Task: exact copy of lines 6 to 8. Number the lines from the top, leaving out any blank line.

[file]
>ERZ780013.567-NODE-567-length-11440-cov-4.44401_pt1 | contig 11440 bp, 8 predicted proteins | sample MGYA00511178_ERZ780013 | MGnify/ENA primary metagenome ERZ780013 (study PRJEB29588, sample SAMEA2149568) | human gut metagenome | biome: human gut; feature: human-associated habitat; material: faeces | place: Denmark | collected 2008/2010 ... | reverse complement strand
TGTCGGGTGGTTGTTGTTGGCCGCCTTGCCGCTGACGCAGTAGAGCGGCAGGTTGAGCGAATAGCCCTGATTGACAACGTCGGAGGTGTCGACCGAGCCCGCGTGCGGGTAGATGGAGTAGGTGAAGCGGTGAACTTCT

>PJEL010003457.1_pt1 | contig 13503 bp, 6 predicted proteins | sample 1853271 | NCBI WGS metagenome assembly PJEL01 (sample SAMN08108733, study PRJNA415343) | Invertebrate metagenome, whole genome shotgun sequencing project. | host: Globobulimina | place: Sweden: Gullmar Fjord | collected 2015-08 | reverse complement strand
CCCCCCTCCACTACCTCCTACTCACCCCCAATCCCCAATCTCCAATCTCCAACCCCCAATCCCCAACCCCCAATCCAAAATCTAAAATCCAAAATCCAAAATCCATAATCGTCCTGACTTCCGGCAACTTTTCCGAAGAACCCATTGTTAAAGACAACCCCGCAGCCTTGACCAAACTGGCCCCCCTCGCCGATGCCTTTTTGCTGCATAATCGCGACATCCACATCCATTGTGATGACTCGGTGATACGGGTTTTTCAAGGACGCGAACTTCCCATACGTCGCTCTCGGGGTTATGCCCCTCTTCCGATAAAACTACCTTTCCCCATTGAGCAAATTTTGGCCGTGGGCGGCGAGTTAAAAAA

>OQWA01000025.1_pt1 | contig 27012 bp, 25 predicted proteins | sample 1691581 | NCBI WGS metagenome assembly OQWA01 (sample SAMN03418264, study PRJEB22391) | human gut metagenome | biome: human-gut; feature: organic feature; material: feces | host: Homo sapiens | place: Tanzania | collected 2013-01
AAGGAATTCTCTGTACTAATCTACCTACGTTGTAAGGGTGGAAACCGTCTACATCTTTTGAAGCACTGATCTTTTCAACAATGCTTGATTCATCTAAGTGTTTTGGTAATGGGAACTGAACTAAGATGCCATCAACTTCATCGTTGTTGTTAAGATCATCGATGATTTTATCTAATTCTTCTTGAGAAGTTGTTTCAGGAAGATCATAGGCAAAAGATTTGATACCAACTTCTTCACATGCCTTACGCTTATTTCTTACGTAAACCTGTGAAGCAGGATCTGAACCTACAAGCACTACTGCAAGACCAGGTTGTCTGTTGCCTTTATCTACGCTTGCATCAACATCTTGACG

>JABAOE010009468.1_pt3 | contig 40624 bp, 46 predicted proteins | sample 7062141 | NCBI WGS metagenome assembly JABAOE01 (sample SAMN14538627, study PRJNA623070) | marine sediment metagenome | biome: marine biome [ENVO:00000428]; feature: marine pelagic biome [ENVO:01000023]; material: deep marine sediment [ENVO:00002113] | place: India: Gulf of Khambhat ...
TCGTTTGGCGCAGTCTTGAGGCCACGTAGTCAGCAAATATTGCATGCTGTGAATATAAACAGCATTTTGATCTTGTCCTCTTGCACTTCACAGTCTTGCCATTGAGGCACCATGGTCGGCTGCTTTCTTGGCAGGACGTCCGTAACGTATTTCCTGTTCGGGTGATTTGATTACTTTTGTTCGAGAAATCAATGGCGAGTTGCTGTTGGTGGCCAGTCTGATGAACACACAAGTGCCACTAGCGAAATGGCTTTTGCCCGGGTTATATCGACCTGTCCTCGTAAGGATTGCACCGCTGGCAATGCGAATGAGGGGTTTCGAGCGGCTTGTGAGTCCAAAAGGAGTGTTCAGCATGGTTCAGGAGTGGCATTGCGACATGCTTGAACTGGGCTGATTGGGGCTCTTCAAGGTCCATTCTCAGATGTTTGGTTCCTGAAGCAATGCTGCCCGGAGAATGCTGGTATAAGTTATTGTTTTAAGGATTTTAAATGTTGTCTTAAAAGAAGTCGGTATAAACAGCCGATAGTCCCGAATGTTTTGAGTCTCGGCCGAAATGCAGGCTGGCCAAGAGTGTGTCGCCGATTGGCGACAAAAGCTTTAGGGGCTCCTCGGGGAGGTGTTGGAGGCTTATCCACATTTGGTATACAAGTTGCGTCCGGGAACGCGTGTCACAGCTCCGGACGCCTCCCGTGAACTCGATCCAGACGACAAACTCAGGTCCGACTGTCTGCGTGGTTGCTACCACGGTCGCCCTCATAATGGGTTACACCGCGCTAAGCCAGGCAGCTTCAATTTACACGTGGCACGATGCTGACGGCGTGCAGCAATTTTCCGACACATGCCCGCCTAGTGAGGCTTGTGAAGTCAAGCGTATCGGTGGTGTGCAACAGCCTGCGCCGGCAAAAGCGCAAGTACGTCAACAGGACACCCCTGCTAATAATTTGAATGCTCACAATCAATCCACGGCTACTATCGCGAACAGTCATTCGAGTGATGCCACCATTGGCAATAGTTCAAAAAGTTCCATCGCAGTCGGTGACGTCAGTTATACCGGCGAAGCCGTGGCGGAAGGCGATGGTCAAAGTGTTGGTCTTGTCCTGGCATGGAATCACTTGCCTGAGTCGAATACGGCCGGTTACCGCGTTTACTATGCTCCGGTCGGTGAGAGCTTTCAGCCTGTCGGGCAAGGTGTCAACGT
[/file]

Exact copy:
AAGGAATTCTCTGTACTAATCTACCTACGTTGTAAGGGTGGAAACCGTCTACATCTTTTGAAGCACTGATCTTTTCAACAATGCTTGATTCATCTAAGTGTTTTGGTAATGGGAACTGAACTAAGATGCCATCAACTTCATCGTTGTTGTTAAGATCATCGATGATTTTATCTAATTCTTCTTGAGAAGTTGTTTCAGGAAGATCATAGGCAAAAGATTTGATACCAACTTCTTCACATGCCTTACGCTTATTTCTTACGTAAACCTGTGAAGCAGGATCTGAACCTACAAGCACTACTGCAAGACCAGGTTGTCTGTTGCCTTTATCTACGCTTGCATCAACATCTTGACG

>JABAOE010009468.1_pt3 | contig 40624 bp, 46 predicted proteins | sample 7062141 | NCBI WGS metagenome assembly JABAOE01 (sample SAMN14538627, study PRJNA623070) | marine sediment metagenome | biome: marine biome [ENVO:00000428]; feature: marine pelagic biome [ENVO:01000023]; material: deep marine sediment [ENVO:00002113] | place: India: Gulf of Khambhat ...
TCGTTTGGCGCAGTCTTGAGGCCACGTAGTCAGCAAATATTGCATGCTGTGAATATAAACAGCATTTTGATCTTGTCCTCTTGCACTTCACAGTCTTGCCATTGAGGCACCATGGTCGGCTGCTTTCTTGGCAGGACGTCCGTAACGTATTTCCTGTTCGGGTGATTTGATTACTTTTGTTCGAGAAATCAATGGCGAGTTGCTGTTGGTGGCCAGTCTGATGAACACACAAGTGCCACTAGCGAAATGGCTTTTGCCCGGGTTATATCGACCTGTCCTCGTAAGGATTGCACCGCTGGCAATGCGAATGAGGGGTTTCGAGCGGCTTGTGAGTCCAAAAGGAGTGTTCAGCATGGTTCAGGAGTGGCATTGCGACATGCTTGAACTGGGCTGATTGGGGCTCTTCAAGGTCCATTCTCAGATGTTTGGTTCCTGAAGCAATGCTGCCCGGAGAATGCTGGTATAAGTTATTGTTTTAAGGATTTTAAATGTTGTCTTAAAAGAAGTCGGTATAAACAGCCGATAGTCCCGAATGTTTTGAGTCTCGGCCGAAATGCAGGCTGGCCAAGAGTGTGTCGCCGATTGGCGACAAAAGCTTTAGGGGCTCCTCGGGGAGGTGTTGGAGGCTTATCCACATTTGGTATACAAGTTGCGTCCGGGAACGCGTGTCACAGCTCCGGACGCCTCCCGTGAACTCGATCCAGACGACAAACTCAGGTCCGACTGTCTGCGTGGTTGCTACCACGGTCGCCCTCATAATGGGTTACACCGCGCTAAGCCAGGCAGCTTCAATTTACACGTGGCACGATGCTGACGGCGTGCAGCAATTTTCCGACACATGCCCGCCTAGTGAGGCTTGTGAAGTCAAGCGTATCGGTGGTGTGCAACAGCCTGCGCCGGCAAAAGCGCAAGTACGTCAACAGGACACCCCTGCTAATAATTTGAATGCTCACAATCAATCCACGGCTACTATCGCGAACAGTCATTCGAGTGATGCCACCATTGGCAATAGTTCAAAAAGTTCCATCGCAGTCGGTGACGTCAGTTATACCGGCGAAGCCGTGGCGGAAGGCGATGGTCAAAGTGTTGGTCTTGTCCTGGCATGGAATCACTTGCCTGAGTCGAATACGGCCGGTTACCGCGTTTACTATGCTCCGGTCGGTGAGAGCTTTCAGCCTGTCGGGCAAGGTGTCAACGT